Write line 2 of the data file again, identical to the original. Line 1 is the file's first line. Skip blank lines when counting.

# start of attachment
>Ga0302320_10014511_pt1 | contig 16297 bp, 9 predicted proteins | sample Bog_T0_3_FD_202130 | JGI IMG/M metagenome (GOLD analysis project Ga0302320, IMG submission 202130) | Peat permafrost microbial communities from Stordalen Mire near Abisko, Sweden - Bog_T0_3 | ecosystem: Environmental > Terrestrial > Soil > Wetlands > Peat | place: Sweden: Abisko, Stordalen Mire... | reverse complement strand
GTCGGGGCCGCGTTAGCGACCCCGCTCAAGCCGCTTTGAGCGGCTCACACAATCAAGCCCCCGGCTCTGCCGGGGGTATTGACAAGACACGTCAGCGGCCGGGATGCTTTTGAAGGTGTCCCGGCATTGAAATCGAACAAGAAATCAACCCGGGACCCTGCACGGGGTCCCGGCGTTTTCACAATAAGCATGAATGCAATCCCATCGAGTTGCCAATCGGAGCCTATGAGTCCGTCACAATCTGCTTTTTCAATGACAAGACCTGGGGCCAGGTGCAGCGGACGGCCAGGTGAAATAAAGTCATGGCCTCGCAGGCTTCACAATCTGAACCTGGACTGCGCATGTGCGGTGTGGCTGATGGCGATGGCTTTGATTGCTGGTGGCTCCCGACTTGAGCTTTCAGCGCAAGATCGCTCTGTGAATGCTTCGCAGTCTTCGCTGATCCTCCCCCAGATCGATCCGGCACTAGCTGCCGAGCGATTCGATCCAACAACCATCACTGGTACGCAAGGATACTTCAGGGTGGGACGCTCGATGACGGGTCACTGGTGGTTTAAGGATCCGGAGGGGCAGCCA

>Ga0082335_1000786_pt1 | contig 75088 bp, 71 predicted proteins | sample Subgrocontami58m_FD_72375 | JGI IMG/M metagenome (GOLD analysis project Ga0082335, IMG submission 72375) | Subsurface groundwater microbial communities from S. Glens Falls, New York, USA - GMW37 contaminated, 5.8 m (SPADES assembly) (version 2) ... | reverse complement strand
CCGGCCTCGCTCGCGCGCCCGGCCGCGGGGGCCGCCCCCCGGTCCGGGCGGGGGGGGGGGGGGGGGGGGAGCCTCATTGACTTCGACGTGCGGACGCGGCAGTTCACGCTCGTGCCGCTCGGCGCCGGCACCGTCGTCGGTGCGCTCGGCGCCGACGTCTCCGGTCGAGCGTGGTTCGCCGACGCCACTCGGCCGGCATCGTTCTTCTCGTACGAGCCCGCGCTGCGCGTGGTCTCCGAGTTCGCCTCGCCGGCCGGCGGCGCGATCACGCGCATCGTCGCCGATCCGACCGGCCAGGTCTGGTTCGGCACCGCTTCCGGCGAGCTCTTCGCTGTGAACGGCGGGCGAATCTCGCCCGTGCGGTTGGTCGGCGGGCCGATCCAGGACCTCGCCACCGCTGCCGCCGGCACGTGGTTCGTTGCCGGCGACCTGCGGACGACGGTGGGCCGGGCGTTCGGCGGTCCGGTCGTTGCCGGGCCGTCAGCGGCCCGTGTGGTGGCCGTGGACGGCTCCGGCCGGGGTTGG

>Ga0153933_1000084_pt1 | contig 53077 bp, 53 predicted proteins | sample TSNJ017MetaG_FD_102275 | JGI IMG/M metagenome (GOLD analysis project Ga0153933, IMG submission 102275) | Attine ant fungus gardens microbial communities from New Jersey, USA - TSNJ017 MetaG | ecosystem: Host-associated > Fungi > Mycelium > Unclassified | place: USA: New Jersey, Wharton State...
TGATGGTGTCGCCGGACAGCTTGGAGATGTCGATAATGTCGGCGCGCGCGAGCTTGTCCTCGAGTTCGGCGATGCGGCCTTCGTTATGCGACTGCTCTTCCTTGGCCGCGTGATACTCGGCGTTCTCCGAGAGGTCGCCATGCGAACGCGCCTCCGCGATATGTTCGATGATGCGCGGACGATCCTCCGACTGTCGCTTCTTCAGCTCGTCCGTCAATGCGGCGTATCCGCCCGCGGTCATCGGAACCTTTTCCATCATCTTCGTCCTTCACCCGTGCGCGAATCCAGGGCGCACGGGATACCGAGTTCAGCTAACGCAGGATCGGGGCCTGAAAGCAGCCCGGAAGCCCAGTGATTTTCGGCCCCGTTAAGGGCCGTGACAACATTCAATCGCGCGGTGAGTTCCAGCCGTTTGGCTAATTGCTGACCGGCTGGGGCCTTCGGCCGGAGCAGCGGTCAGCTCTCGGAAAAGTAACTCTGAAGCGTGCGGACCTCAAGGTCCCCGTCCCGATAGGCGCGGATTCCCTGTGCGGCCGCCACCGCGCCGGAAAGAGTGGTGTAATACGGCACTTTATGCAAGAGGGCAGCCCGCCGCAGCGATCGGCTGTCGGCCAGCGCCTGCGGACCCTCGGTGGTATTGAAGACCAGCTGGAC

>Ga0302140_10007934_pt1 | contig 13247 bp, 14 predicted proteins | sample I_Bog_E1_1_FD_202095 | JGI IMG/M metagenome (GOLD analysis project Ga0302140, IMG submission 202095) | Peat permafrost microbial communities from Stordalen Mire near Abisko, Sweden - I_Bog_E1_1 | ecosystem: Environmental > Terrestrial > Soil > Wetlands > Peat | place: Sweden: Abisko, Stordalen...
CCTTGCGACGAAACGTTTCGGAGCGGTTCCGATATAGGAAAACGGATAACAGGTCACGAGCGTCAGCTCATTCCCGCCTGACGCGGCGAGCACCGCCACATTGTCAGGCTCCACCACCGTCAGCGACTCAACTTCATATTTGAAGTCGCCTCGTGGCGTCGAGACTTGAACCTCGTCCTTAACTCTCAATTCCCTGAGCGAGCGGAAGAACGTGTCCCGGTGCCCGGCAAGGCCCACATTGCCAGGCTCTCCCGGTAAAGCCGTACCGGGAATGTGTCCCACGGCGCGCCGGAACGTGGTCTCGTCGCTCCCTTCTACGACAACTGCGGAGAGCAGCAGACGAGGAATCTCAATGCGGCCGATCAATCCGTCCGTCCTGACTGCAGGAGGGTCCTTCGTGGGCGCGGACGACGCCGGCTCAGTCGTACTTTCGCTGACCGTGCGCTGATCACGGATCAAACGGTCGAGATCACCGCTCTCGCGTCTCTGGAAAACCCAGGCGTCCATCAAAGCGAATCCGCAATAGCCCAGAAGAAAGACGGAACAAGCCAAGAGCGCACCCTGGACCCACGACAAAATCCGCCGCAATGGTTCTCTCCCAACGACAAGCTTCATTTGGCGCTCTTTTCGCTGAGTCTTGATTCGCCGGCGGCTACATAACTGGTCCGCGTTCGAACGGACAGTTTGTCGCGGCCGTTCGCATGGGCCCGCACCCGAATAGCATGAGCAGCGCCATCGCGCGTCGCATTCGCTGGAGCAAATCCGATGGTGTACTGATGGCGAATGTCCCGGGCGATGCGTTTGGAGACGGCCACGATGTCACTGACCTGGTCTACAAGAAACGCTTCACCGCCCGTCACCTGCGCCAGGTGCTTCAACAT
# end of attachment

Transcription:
GTCGGGGCCGCGTTAGCGACCCCGCTCAAGCCGCTTTGAGCGGCTCACACAATCAAGCCCCCGGCTCTGCCGGGGGTATTGACAAGACACGTCAGCGGCCGGGATGCTTTTGAAGGTGTCCCGGCATTGAAATCGAACAAGAAATCAACCCGGGACCCTGCACGGGGTCCCGGCGTTTTCACAATAAGCATGAATGCAATCCCATCGAGTTGCCAATCGGAGCCTATGAGTCCGTCACAATCTGCTTTTTCAATGACAAGACCTGGGGCCAGGTGCAGCGGACGGCCAGGTGAAATAAAGTCATGGCCTCGCAGGCTTCACAATCTGAACCTGGACTGCGCATGTGCGGTGTGGCTGATGGCGATGGCTTTGATTGCTGGTGGCTCCCGACTTGAGCTTTCAGCGCAAGATCGCTCTGTGAATGCTTCGCAGTCTTCGCTGATCCTCCCCCAGATCGATCCGGCACTAGCTGCCGAGCGATTCGATCCAACAACCATCACTGGTACGCAAGGATACTTCAGGGTGGGACGCTCGATGACGGGTCACTGGTGGTTTAAGGATCCGGAGGGGCAGCCA